Some of this advertising is direct and obvious, in the form of commercials and ads. Much is insinuated into programming such as extravagant home renovation and travel shows, and other “reality” TV. It even sneaks its way into educational programming and children’s books. From early childhood, we are told to dream big–that we can do or be anything we desire. And of course, the more people take the bait, the more this manufactured idea of normal is reinforced, as we see our friends buying the latest gadgets, taking that trip to Disney World, showing off their new car, or remodeling their home. Even our spiritual leaders have often failed us, leading the way into “Christian” consumerism or the prosperity “gospel” that offers material solutions to spiritual problems.
While many of the things being marketed to us are not inherently evil, they exert a strong pull away from the simple pleasures of life toward consumerism and materialism. We can know better and still be affected, as the potent poisons of envy, discontentment and worry seep into our thinking patterns. Remember, someone is paying millions of dollars, using both the oldest and newest forms of human psychology, to convince us that our life is inadequate if it doesn’t include X, Y, or Z. If only we could afford to live this normal, healthy, and happier life!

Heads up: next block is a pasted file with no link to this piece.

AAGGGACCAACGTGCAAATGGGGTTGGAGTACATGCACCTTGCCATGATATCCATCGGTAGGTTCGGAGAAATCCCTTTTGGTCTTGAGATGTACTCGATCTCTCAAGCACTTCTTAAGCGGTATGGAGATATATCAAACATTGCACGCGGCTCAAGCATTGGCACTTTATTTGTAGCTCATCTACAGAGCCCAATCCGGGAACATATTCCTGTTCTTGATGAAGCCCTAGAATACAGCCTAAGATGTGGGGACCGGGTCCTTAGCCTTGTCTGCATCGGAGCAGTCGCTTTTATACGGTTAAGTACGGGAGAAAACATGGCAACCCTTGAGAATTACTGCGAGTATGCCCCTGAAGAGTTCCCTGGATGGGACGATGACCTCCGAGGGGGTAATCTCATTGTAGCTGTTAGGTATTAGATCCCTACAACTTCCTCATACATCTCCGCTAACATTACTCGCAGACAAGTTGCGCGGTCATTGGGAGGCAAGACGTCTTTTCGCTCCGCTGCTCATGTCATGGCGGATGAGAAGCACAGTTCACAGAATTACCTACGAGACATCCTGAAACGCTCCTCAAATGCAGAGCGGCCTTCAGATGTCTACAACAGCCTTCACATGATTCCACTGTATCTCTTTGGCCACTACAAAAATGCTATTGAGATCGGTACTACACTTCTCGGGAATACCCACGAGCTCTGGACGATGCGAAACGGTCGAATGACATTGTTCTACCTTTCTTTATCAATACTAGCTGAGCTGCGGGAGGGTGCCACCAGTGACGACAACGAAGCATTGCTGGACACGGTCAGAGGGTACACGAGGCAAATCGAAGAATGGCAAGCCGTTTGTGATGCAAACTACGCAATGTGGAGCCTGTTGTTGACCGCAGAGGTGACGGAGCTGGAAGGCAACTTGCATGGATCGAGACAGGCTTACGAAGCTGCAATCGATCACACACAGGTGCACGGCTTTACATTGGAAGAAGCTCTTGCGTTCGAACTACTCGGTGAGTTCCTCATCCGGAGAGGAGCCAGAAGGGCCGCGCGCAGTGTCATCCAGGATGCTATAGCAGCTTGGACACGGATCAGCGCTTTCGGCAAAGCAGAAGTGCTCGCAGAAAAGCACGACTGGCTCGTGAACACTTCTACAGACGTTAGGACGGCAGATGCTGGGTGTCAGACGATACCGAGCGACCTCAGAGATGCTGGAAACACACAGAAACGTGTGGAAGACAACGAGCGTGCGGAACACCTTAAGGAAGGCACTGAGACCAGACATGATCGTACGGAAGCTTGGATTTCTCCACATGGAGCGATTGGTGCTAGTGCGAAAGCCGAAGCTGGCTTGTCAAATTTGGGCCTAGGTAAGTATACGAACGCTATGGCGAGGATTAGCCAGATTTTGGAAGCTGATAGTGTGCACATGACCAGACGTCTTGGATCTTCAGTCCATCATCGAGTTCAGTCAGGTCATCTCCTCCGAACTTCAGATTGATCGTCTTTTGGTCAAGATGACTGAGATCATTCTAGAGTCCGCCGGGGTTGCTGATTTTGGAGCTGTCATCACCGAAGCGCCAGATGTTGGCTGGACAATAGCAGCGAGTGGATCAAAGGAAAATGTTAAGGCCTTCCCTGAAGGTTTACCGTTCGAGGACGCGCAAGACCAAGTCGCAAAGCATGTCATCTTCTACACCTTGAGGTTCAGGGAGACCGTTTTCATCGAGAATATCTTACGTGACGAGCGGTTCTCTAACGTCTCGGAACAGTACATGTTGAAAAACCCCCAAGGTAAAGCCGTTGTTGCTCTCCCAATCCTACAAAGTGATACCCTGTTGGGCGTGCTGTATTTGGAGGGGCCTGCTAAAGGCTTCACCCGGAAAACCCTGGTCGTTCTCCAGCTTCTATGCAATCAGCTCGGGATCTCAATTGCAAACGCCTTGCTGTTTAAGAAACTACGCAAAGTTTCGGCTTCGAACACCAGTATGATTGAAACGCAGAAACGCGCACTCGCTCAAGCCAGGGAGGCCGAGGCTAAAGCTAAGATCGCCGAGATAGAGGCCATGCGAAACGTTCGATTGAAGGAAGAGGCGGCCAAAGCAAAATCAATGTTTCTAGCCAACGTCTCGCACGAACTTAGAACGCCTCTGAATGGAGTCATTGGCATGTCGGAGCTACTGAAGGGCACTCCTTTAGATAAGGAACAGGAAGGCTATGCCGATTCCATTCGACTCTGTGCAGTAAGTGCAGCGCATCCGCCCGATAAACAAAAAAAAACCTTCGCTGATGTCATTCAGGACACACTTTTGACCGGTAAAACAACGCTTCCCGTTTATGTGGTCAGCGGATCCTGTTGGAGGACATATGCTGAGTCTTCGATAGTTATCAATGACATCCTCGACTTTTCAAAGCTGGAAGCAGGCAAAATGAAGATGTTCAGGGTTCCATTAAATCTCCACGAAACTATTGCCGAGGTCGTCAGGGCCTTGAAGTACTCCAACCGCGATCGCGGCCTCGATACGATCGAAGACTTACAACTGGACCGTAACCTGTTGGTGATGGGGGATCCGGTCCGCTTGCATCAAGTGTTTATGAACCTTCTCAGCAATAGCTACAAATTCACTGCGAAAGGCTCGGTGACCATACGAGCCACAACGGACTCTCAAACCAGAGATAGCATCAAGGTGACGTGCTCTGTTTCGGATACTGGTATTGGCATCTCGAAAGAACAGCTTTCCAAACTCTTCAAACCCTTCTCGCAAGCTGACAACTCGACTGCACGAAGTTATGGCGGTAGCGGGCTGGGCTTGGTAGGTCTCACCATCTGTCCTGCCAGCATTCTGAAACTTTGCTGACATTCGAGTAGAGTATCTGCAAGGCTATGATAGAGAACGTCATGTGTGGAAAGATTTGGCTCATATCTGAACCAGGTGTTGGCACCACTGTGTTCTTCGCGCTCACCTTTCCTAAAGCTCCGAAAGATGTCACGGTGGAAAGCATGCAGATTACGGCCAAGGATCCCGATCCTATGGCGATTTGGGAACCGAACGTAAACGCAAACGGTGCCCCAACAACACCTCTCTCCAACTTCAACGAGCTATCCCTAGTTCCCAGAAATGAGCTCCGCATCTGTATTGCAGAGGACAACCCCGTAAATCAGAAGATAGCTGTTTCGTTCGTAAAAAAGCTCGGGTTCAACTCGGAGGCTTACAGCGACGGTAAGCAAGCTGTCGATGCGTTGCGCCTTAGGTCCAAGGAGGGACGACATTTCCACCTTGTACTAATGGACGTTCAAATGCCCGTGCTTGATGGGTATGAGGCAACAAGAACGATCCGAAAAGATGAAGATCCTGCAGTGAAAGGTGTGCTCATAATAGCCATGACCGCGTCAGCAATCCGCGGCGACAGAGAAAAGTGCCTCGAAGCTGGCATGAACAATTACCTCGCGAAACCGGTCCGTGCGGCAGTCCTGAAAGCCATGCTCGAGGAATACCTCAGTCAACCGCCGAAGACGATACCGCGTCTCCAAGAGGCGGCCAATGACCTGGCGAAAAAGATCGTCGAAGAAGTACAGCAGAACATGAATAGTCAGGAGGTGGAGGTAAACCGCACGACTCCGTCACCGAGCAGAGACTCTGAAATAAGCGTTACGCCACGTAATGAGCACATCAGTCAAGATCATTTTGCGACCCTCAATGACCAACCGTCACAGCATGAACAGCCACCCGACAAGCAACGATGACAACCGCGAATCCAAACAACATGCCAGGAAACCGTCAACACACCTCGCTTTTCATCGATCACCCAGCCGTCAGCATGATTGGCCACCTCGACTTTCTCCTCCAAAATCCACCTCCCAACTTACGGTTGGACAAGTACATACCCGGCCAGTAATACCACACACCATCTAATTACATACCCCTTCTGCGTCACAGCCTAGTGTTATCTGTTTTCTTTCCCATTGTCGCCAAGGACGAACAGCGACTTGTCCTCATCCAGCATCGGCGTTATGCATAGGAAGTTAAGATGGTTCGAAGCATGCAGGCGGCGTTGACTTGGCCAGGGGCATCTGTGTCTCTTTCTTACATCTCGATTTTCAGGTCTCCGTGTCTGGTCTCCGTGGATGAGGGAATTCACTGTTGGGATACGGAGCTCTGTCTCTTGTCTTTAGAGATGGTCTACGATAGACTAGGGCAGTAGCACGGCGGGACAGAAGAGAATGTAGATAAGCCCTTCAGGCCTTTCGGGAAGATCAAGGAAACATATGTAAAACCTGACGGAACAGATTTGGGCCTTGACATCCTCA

Enter: Easy credit.
Step Two: Easy Access to Credit
Once upon a time, sellers knew that it was against their best interest to sell to people who could not afford a product. But today, easy access to third-party credit means that sellers don’t need to worry about whether buyers can afford products or not. The vast majority of purchases will be made through a credit card (or a loan company, for big ticket items). Thus, there is no motivation to sell responsibly. And for the buyer, all too often, the ease of paying with “plastic” (or other forms of credit) leads to expensive impulse purchases or routine overspending.